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West Broadway

Widening a narrow debate

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Transforming the discussion about the West Broadway corridor—not just the roadway—is the aim of a new planning process that kicked off Oct. 24 at a meeting where nearly 100 people showed up to eyeball the new consultant and offer input.

Working in concert with the Missoula Redevelopment Agency (MRA), the city has hired Portland-based Moore Iacofano Goltsman, Inc. to lead a nine-month charrette process culminating in a comprehensive vision for the corridor. The MRA and federal transportation officials are splitting the $120,000 price tag of the process, which will include a three-day public charrette in January, several additional public meetings, and collection of economic, traffic and land-use data. The point continually stressed by city officials is that the conversation is no longer just about whether West Broadway should have three lanes or four lanes or where traffic lights should be installed.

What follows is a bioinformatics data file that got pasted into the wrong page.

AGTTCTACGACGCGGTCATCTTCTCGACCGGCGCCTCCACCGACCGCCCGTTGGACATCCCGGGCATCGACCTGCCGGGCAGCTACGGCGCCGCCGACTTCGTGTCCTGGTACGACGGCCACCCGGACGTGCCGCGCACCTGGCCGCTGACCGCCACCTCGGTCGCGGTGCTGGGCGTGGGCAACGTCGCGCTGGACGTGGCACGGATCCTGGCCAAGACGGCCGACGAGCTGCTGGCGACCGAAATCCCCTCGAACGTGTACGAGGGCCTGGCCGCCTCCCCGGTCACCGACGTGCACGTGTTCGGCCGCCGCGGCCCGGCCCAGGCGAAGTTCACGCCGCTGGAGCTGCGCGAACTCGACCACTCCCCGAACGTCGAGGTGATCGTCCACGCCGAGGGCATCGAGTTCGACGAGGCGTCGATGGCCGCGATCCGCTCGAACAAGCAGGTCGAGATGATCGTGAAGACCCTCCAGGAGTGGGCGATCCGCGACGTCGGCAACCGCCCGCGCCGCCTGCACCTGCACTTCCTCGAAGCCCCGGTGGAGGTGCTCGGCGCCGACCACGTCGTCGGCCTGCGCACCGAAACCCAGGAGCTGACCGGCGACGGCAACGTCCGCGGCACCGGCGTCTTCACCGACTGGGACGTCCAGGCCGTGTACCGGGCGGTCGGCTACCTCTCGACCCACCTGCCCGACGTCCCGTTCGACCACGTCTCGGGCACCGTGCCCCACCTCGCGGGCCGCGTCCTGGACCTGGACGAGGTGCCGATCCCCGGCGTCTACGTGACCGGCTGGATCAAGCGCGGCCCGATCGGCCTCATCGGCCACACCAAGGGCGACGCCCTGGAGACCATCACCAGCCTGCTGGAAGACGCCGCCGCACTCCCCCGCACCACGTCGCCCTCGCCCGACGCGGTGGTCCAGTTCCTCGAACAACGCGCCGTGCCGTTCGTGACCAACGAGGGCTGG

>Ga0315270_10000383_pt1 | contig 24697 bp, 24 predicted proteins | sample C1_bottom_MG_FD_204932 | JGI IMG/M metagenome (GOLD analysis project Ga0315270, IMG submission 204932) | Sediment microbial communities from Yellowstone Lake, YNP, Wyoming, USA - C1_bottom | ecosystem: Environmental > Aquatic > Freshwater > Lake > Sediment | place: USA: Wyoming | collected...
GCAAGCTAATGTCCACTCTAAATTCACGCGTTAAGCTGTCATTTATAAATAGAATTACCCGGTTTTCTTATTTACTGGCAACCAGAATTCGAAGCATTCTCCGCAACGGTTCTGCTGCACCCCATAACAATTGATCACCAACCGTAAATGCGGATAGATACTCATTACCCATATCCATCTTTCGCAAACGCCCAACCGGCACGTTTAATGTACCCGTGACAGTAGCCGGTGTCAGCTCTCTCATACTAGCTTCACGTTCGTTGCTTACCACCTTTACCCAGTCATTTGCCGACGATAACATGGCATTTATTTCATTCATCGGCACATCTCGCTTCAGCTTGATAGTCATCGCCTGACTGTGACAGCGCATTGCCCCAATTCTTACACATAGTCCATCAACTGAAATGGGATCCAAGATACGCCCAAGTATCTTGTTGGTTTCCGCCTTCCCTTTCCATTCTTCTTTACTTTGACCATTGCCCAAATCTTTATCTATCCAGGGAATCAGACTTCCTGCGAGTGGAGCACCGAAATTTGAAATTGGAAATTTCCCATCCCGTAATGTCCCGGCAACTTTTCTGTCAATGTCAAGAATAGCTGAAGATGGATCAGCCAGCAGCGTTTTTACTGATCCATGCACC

“The task we’ve been given is to think broadly about West Broadway, and not just think between the curbs,” said lead consultant Brian Douglas Scott.

But the temptation to deepen the old ruts of drivers vs. pedestrians and cars vs. bicycles that has long plagued conversations about Broadway proved too great for some in attendance.

“Are you going to organize citizen committees or are you going to cram this down our throats?” came the first testy question of the night.

Scott let that bait slide right on by, simply responding, “We’re not going to cram anything down your throats.”

Besides comments reflecting concerns about the road’s safety (five pedestrians have perished there since 1998) and utility (businesses say traffic delays hurt their customers), questions about the new process and whether it can transcend the old debate emerged.

John Couch wondered what will happen at the end of the nine-month, four-phase flowchart displayed by consultants, and whether the product could become another unfunded, dreamy plan that ends up shelved.

Scott responded that he’ll help create a community plan and suggest a way to implement it, but he can’t do everything: “At some point, it’s up to Missoula to make it happen.”

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